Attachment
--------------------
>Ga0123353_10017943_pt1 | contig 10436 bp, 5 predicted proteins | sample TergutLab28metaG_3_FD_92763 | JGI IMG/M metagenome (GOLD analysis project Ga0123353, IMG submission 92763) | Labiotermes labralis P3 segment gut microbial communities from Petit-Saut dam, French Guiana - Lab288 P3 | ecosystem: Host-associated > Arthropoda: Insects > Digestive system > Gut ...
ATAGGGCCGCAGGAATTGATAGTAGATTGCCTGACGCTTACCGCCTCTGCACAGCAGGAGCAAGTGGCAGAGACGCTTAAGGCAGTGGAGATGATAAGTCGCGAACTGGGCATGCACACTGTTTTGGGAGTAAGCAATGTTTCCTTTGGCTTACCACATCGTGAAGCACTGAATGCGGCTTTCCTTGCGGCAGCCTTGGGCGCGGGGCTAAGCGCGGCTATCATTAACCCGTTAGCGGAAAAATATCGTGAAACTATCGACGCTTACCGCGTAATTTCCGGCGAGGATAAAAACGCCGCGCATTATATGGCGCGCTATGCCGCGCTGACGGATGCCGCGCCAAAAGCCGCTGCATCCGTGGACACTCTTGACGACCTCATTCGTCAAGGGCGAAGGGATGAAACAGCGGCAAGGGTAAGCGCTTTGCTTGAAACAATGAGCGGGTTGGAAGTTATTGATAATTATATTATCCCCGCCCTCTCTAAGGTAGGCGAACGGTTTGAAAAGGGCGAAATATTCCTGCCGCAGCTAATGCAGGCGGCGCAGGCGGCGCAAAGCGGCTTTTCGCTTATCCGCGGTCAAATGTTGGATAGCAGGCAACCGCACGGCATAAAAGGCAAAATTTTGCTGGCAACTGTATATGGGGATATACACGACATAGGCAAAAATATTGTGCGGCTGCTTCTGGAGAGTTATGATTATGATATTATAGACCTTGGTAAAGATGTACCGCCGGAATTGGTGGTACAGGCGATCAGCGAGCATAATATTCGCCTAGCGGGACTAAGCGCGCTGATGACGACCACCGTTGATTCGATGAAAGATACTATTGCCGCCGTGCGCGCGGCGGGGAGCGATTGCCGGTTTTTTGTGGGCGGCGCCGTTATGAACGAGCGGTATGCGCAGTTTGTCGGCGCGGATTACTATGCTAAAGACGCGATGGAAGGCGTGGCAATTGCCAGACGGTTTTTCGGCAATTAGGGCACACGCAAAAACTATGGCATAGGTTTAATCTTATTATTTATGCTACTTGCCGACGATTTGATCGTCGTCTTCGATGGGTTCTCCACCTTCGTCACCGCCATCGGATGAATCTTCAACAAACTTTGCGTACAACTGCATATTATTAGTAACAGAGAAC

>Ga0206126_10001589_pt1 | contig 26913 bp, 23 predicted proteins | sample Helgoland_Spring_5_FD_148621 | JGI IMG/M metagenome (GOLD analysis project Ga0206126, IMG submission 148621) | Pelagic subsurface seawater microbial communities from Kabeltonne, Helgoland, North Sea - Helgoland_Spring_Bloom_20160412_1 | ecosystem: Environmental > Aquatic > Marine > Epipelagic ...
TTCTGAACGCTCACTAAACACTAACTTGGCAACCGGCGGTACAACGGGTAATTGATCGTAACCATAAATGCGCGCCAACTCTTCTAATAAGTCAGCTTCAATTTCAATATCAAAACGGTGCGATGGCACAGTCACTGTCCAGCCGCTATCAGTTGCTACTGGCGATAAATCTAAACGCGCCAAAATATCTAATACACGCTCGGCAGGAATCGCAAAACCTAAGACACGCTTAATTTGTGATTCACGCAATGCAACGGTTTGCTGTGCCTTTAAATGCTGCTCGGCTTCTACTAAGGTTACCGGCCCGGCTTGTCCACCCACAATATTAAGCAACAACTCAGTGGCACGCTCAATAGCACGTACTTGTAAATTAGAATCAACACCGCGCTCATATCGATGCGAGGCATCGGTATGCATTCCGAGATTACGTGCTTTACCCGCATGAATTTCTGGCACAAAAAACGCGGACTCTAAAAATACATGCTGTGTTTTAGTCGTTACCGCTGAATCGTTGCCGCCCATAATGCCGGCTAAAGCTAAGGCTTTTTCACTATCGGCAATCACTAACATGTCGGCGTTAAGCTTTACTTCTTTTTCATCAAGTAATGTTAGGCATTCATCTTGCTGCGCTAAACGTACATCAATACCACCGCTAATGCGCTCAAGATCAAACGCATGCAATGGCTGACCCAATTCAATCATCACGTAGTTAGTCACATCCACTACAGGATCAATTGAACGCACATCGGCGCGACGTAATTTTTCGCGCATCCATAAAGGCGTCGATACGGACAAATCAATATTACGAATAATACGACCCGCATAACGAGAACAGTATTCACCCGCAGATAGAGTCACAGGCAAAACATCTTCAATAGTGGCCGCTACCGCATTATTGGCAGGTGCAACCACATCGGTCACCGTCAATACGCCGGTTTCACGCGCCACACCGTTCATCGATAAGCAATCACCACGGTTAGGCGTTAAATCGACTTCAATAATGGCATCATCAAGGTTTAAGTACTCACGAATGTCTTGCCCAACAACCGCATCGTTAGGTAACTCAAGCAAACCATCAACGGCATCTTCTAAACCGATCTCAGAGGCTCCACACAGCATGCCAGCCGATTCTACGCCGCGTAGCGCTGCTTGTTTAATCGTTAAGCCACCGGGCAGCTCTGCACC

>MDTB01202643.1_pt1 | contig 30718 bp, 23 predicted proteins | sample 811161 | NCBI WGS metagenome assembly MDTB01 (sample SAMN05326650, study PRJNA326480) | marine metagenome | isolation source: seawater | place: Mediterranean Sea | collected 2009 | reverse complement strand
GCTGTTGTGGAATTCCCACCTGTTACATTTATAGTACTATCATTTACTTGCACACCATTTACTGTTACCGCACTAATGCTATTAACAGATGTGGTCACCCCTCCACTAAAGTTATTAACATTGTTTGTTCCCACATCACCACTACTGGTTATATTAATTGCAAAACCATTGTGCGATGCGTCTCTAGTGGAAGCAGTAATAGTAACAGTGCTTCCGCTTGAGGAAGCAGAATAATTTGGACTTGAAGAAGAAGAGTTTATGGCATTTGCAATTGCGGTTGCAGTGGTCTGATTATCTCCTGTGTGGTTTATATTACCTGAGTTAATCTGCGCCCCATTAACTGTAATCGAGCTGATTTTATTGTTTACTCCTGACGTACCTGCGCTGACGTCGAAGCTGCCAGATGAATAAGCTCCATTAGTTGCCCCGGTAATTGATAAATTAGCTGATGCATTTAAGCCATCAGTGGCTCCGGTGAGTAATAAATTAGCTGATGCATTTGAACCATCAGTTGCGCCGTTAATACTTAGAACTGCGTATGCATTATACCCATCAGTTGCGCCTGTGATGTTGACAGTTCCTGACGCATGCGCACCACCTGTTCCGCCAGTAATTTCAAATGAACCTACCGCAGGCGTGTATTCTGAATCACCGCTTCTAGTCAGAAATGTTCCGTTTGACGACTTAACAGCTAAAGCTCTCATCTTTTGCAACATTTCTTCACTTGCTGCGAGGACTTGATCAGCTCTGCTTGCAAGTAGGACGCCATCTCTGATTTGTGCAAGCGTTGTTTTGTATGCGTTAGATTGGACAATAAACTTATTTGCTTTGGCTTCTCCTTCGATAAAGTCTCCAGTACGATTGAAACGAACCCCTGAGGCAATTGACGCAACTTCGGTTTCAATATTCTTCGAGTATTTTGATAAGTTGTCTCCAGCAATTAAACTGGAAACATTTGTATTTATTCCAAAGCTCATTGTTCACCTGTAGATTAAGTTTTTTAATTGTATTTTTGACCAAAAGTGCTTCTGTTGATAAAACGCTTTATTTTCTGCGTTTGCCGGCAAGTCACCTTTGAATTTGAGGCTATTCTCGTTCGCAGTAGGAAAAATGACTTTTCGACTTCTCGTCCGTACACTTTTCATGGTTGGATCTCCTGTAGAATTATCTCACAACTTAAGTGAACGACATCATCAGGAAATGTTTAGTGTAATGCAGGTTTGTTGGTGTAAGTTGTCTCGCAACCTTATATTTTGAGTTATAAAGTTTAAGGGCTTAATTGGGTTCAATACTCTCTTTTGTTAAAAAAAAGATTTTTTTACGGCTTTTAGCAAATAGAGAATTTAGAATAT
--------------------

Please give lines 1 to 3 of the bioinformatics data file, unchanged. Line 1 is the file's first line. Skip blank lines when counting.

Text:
>Ga0123353_10017943_pt1 | contig 10436 bp, 5 predicted proteins | sample TergutLab28metaG_3_FD_92763 | JGI IMG/M metagenome (GOLD analysis project Ga0123353, IMG submission 92763) | Labiotermes labralis P3 segment gut microbial communities from Petit-Saut dam, French Guiana - Lab288 P3 | ecosystem: Host-associated > Arthropoda: Insects > Digestive system > Gut ...
ATAGGGCCGCAGGAATTGATAGTAGATTGCCTGACGCTTACCGCCTCTGCACAGCAGGAGCAAGTGGCAGAGACGCTTAAGGCAGTGGAGATGATAAGTCGCGAACTGGGCATGCACACTGTTTTGGGAGTAAGCAATGTTTCCTTTGGCTTACCACATCGTGAAGCACTGAATGCGGCTTTCCTTGCGGCAGCCTTGGGCGCGGGGCTAAGCGCGGCTATCATTAACCCGTTAGCGGAAAAATATCGTGAAACTATCGACGCTTACCGCGTAATTTCCGGCGAGGATAAAAACGCCGCGCATTATATGGCGCGCTATGCCGCGCTGACGGATGCCGCGCCAAAAGCCGCTGCATCCGTGGACACTCTTGACGACCTCATTCGTCAAGGGCGAAGGGATGAAACAGCGGCAAGGGTAAGCGCTTTGCTTGAAACAATGAGCGGGTTGGAAGTTATTGATAATTATATTATCCCCGCCCTCTCTAAGGTAGGCGAACGGTTTGAAAAGGGCGAAATATTCCTGCCGCAGCTAATGCAGGCGGCGCAGGCGGCGCAAAGCGGCTTTTCGCTTATCCGCGGTCAAATGTTGGATAGCAGGCAACCGCACGGCATAAAAGGCAAAATTTTGCTGGCAACTGTATATGGGGATATACACGACATAGGCAAAAATATTGTGCGGCTGCTTCTGGAGAGTTATGATTATGATATTATAGACCTTGGTAAAGATGTACCGCCGGAATTGGTGGTACAGGCGATCAGCGAGCATAATATTCGCCTAGCGGGACTAAGCGCGCTGATGACGACCACCGTTGATTCGATGAAAGATACTATTGCCGCCGTGCGCGCGGCGGGGAGCGATTGCCGGTTTTTTGTGGGCGGCGCCGTTATGAACGAGCGGTATGCGCAGTTTGTCGGCGCGGATTACTATGCTAAAGACGCGATGGAAGGCGTGGCAATTGCCAGACGGTTTTTCGGCAATTAGGGCACACGCAAAAACTATGGCATAGGTTTAATCTTATTATTTATGCTACTTGCCGACGATTTGATCGTCGTCTTCGATGGGTTCTCCACCTTCGTCACCGCCATCGGATGAATCTTCAACAAACTTTGCGTACAACTGCATATTATTAGTAACAGAGAAC

>Ga0206126_10001589_pt1 | contig 26913 bp, 23 predicted proteins | sample Helgoland_Spring_5_FD_148621 | JGI IMG/M metagenome (GOLD analysis project Ga0206126, IMG submission 148621) | Pelagic subsurface seawater microbial communities from Kabeltonne, Helgoland, North Sea - Helgoland_Spring_Bloom_20160412_1 | ecosystem: Environmental > Aquatic > Marine > Epipelagic ...